Paleontologists said Thursday they’d discovered a new giant carnivorous dinosaur species that had a massive head and tiny arms, just like Tyrannosaurus rex.
The researchers’ findings, published in the journal Current Biology, suggest that small forelimbs were not an evolutionary coincidence, but conferred certain survival advantages on top predators of the time.
Meraxes gigas – named after a fictional dragon in the Game of Thrones book series – was unearthed in field expeditions in Argentina’s northern Patagonia region over the course of four years, starting with the skull found in 2012.
“We won the lottery and literally found it on the first morning,” lead author Peter Makovicky of the University of Minnesota told AFP.
The fossilized remains were remarkably well preserved. The skull is just over four feet long (127 centimeters), while the entire animal would have been about 36 feet long and weighed four tons.
Its arms were two feet long, “so it’s literally half the length of the skull and the animal couldn’t have reached its mouth,” Makovicky said.
T. rex didn’t get its tiny arms from M. gigas. The latter died out 20 million years before the former emerged, and the two species were widely separated on the evolutionary tree.
Instead, the authors believe that the fact that tyrannosaurids, carcharodontosaurids — belonging to the group of meraxes — and a third giant predatory species called abelisaurs all evolved tiny arms suggests certain benefits.
Makovicky believes that as their heads grew larger, it became the dominant tool in their predatory arsenal, taking on the function that front legs would have served in smaller species.
His co-author Juan Canale, project leader at the Ernesto Bachmann Paleontological Museum in Neuquen, Argentina, went further and suggested other benefits.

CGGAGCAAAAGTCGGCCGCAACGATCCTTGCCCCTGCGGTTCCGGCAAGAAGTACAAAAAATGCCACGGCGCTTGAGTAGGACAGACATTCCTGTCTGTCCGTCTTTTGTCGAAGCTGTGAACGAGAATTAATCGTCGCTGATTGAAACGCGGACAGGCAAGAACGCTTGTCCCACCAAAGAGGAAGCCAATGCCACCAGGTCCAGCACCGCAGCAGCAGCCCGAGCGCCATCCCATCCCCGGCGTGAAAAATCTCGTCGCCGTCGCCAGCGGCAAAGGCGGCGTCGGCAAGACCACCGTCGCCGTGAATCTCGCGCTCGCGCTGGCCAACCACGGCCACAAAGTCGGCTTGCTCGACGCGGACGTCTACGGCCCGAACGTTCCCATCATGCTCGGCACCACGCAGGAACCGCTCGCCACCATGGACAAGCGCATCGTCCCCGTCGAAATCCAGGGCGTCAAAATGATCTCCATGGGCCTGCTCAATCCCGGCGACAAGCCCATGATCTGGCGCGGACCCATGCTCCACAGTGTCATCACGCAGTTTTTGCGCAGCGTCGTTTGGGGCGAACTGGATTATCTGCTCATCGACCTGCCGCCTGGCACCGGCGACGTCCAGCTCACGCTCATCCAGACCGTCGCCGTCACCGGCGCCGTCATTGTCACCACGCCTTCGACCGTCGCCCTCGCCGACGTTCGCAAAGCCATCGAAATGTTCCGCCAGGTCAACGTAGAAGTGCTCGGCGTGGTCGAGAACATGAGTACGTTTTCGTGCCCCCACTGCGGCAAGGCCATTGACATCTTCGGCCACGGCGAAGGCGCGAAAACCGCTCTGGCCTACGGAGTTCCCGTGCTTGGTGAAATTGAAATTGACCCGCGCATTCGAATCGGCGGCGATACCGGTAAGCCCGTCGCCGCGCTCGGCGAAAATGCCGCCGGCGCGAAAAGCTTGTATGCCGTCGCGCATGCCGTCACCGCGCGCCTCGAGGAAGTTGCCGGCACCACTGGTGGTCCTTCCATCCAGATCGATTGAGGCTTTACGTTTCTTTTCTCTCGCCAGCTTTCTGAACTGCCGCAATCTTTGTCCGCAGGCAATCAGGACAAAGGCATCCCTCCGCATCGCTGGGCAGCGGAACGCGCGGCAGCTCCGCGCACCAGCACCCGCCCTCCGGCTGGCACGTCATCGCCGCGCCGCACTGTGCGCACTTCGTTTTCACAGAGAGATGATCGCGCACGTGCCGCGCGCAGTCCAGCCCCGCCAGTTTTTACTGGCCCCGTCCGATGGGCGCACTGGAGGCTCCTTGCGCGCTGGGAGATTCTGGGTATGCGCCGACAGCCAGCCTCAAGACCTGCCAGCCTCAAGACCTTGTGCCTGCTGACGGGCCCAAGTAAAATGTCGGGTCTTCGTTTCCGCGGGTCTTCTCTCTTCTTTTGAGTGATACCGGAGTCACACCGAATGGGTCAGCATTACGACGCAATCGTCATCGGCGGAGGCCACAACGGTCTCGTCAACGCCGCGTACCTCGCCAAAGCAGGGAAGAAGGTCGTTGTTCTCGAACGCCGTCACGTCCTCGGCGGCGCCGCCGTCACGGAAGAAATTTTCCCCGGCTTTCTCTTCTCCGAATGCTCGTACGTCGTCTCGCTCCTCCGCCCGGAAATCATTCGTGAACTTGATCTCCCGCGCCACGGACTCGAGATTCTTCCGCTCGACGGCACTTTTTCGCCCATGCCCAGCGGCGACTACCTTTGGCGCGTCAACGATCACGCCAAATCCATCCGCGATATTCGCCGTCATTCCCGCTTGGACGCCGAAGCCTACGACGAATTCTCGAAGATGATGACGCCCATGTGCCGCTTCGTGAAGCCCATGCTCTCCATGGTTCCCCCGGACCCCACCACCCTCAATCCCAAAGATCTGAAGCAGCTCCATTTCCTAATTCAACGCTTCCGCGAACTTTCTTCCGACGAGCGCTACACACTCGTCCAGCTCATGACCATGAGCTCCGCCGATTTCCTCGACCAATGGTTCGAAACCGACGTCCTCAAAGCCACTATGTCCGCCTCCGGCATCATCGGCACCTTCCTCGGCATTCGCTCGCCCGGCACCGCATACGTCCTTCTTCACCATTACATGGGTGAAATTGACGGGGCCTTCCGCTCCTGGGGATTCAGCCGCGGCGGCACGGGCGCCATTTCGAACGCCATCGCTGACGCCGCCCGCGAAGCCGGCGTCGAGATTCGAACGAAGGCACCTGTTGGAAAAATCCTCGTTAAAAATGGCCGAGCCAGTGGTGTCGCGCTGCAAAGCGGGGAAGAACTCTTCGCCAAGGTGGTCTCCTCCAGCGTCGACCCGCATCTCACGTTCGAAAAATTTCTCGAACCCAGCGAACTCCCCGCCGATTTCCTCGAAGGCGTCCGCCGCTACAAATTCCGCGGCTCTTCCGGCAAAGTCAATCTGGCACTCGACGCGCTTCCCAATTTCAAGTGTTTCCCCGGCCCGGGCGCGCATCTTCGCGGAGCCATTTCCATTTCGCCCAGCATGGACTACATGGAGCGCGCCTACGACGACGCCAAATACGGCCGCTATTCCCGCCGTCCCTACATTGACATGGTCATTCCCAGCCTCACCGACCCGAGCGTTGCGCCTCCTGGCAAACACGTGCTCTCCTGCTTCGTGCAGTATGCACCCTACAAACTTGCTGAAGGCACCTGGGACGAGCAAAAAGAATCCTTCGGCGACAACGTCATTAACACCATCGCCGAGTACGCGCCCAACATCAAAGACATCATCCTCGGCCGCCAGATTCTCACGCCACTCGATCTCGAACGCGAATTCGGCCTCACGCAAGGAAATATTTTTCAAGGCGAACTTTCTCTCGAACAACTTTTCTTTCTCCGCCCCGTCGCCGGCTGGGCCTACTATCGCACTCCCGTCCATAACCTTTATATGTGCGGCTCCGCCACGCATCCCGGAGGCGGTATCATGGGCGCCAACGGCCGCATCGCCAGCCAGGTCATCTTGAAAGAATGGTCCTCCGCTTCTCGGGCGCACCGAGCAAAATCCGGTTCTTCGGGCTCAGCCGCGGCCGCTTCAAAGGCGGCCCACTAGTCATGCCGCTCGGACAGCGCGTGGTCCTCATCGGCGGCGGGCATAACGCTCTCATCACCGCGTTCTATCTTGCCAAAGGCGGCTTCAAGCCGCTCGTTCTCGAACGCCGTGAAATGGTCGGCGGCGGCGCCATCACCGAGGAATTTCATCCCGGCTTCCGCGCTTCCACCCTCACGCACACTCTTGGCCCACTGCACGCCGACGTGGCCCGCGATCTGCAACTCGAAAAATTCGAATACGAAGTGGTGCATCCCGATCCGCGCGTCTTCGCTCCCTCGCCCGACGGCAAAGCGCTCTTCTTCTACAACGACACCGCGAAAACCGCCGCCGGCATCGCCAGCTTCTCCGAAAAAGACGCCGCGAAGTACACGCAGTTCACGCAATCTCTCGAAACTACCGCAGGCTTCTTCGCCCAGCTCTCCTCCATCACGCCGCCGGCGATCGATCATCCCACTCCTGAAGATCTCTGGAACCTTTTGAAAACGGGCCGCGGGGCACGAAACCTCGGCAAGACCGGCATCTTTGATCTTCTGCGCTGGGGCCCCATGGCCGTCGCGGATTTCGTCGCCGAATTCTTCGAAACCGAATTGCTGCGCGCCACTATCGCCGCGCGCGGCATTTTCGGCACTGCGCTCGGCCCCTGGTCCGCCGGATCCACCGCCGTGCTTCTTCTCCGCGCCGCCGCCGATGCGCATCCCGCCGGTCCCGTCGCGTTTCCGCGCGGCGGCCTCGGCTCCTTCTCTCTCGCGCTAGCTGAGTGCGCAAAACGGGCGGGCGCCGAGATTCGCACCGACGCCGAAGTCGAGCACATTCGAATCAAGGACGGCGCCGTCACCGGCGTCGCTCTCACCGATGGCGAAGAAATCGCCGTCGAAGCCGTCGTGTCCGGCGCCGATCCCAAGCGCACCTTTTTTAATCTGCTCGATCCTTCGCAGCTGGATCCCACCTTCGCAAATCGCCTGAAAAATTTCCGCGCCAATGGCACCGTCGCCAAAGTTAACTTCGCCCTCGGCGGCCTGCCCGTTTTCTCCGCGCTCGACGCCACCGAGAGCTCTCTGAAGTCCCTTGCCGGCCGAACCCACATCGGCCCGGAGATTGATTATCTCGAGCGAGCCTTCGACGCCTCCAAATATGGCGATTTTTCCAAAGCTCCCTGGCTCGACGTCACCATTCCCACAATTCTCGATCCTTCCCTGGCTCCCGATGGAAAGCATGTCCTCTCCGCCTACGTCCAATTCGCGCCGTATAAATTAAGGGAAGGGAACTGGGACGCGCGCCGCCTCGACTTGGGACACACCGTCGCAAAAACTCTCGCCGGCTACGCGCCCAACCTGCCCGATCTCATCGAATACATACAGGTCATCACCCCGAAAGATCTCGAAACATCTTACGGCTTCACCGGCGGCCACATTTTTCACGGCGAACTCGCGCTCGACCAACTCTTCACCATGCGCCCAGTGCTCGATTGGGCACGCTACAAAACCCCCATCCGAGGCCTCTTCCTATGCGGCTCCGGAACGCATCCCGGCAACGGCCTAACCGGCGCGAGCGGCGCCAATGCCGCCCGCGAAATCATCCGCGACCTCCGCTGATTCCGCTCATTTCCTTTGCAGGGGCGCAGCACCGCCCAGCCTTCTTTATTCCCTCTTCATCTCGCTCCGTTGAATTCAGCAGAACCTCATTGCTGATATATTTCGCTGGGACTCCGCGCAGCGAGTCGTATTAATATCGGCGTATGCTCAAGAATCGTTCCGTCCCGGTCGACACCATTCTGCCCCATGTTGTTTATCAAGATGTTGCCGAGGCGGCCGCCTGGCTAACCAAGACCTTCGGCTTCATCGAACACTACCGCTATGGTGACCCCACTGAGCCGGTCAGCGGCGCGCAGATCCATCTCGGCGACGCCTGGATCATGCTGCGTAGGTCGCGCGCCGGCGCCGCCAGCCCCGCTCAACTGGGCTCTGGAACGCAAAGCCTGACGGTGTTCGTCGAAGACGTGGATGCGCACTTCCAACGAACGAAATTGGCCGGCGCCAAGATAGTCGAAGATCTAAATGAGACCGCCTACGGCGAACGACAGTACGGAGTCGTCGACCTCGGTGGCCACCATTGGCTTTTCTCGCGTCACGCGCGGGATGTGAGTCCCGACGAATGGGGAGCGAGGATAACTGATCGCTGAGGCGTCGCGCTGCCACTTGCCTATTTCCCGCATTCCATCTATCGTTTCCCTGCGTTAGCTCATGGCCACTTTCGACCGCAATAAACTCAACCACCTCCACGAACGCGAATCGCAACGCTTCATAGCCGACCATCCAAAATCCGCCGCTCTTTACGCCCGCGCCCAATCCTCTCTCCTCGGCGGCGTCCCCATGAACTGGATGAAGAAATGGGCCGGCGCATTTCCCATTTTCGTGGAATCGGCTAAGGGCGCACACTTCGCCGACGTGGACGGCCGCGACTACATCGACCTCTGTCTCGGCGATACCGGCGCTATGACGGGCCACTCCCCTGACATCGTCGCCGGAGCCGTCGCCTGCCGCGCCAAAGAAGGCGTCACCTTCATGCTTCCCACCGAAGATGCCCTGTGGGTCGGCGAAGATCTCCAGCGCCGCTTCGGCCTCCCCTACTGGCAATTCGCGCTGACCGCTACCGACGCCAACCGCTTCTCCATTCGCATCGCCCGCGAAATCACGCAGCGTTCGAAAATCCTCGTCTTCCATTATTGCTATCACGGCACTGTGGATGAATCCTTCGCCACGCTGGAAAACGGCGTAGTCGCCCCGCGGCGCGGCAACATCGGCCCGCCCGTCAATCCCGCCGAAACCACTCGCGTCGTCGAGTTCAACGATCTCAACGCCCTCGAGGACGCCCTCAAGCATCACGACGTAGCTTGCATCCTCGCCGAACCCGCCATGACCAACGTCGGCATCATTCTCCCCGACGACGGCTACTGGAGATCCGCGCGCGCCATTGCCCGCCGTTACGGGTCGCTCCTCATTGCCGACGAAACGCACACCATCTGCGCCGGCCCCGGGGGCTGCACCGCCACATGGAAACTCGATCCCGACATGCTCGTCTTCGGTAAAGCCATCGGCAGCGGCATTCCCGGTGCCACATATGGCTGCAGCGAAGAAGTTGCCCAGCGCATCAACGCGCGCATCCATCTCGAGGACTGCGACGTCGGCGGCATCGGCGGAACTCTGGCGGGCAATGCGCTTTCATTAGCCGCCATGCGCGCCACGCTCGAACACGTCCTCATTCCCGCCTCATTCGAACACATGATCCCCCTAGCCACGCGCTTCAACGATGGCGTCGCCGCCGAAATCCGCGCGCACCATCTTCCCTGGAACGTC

– Mating and movement support –
“I am convinced that these proportionally tiny arms had some function. The skeleton shows large muscle attachments and fully developed pectoral girdles, so the arm had strong muscles,” he said in a statement.
“They may have used the arms for reproductive behaviors, such as holding the female during mating or bracing themselves to get back up after a pause or a fall.”
Meraxes roamed the Earth 90 to 100 million years ago during the Cretaceous Period, at a time when the region was wetter, more forested, and much closer to the sea, Makovicky said.
They would have hunted down a menagerie of contemporary sauropods – some of which have been spotted in the same location.
The individual lived to be around 40 years old — a ripe old age for dinosaurs — and its skull was covered with crests, grooves, bumps, and small hornets.
“It would certainly have looked very imposing and gargoyle-like,” Makovicky said.
“These are the types of traits that are often sexually selected in living animals,” speculated the species, which used its massive skulls as “billboards” to advertise potential mates.
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